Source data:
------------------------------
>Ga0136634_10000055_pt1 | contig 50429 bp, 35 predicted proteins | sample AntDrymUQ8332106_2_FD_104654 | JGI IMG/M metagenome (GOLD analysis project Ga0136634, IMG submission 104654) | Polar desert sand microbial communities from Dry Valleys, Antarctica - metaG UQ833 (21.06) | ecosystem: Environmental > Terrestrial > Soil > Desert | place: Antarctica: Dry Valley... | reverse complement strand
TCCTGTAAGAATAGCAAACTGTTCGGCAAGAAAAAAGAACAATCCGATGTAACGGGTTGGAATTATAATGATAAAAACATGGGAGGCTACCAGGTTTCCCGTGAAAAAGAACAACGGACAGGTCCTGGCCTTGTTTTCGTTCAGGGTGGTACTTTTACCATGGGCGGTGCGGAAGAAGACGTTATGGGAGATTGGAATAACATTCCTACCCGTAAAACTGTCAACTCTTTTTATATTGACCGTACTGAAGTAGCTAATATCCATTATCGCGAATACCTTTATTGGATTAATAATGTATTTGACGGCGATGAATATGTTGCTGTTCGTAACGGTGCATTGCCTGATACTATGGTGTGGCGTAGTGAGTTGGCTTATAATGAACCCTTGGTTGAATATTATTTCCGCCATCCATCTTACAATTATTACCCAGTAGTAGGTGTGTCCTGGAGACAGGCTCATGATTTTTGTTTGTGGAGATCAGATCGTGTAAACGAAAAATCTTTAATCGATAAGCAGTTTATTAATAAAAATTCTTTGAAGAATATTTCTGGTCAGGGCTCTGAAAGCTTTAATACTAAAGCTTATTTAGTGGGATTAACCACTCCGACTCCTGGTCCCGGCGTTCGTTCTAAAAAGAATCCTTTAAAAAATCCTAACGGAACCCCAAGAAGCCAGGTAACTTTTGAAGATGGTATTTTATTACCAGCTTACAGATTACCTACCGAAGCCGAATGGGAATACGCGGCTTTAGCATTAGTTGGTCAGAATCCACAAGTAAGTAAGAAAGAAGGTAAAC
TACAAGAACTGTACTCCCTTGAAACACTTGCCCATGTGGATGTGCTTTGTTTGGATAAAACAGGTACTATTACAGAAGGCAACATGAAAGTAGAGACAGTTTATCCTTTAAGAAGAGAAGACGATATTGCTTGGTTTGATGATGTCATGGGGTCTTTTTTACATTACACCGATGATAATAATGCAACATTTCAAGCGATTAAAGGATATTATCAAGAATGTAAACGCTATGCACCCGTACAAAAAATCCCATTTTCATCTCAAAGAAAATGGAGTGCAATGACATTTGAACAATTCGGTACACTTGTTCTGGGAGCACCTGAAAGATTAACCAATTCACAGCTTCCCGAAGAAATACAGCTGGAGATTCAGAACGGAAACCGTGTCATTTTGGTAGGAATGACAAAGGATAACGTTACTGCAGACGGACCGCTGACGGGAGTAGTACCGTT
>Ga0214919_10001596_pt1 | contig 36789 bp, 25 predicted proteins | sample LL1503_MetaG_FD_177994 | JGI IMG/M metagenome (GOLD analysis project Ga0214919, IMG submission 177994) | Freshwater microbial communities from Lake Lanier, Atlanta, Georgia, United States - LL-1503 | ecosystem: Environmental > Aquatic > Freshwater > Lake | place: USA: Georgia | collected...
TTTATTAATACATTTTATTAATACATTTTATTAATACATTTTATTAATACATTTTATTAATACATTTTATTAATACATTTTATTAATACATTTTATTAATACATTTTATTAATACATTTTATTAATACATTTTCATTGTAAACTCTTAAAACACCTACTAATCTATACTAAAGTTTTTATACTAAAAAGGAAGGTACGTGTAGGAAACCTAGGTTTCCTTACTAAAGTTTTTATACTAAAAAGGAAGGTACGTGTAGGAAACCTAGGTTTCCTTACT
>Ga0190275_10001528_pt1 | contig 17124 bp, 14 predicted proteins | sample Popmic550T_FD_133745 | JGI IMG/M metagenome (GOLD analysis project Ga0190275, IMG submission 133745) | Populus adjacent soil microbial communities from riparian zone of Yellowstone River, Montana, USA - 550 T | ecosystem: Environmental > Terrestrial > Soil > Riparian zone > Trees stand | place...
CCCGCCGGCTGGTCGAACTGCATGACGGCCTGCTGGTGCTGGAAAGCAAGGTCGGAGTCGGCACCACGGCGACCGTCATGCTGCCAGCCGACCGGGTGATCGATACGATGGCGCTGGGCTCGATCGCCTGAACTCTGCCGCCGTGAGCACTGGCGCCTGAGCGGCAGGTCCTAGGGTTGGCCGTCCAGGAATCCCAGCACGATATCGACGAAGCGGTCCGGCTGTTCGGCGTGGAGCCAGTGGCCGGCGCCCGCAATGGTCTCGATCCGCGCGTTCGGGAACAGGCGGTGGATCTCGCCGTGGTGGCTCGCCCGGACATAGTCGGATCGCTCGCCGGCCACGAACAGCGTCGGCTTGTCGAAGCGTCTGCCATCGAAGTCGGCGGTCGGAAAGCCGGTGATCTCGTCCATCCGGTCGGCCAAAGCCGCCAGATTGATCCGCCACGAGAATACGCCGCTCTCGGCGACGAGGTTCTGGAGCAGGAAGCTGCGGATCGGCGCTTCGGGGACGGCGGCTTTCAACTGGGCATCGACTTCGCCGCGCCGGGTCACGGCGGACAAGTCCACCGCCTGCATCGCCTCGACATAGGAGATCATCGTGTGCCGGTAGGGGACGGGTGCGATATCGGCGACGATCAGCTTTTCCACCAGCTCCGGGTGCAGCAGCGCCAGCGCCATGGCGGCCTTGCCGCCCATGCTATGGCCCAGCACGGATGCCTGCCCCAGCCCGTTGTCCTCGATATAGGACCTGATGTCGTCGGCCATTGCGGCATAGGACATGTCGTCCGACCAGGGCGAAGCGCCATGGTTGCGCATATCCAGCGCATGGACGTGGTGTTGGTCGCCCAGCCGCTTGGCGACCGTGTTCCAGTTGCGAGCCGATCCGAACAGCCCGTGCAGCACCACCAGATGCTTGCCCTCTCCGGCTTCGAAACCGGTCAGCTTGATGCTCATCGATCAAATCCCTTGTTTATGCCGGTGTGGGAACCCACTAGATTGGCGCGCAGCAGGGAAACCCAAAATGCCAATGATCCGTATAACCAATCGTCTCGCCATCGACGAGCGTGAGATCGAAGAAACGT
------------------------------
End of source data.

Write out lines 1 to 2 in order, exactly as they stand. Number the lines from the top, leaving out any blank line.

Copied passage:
>Ga0136634_10000055_pt1 | contig 50429 bp, 35 predicted proteins | sample AntDrymUQ8332106_2_FD_104654 | JGI IMG/M metagenome (GOLD analysis project Ga0136634, IMG submission 104654) | Polar desert sand microbial communities from Dry Valleys, Antarctica - metaG UQ833 (21.06) | ecosystem: Environmental > Terrestrial > Soil > Desert | place: Antarctica: Dry Valley... | reverse complement strand
TCCTGTAAGAATAGCAAACTGTTCGGCAAGAAAAAAGAACAATCCGATGTAACGGGTTGGAATTATAATGATAAAAACATGGGAGGCTACCAGGTTTCCCGTGAAAAAGAACAACGGACAGGTCCTGGCCTTGTTTTCGTTCAGGGTGGTACTTTTACCATGGGCGGTGCGGAAGAAGACGTTATGGGAGATTGGAATAACATTCCTACCCGTAAAACTGTCAACTCTTTTTATATTGACCGTACTGAAGTAGCTAATATCCATTATCGCGAATACCTTTATTGGATTAATAATGTATTTGACGGCGATGAATATGTTGCTGTTCGTAACGGTGCATTGCCTGATACTATGGTGTGGCGTAGTGAGTTGGCTTATAATGAACCCTTGGTTGAATATTATTTCCGCCATCCATCTTACAATTATTACCCAGTAGTAGGTGTGTCCTGGAGACAGGCTCATGATTTTTGTTTGTGGAGATCAGATCGTGTAAACGAAAAATCTTTAATCGATAAGCAGTTTATTAATAAAAATTCTTTGAAGAATATTTCTGGTCAGGGCTCTGAAAGCTTTAATACTAAAGCTTATTTAGTGGGATTAACCACTCCGACTCCTGGTCCCGGCGTTCGTTCTAAAAAGAATCCTTTAAAAAATCCTAACGGAACCCCAAGAAGCCAGGTAACTTTTGAAGATGGTATTTTATTACCAGCTTACAGATTACCTACCGAAGCCGAATGGGAATACGCGGCTTTAGCATTAGTTGGTCAGAATCCACAAGTAAGTAAGAAAGAAGGTAAAC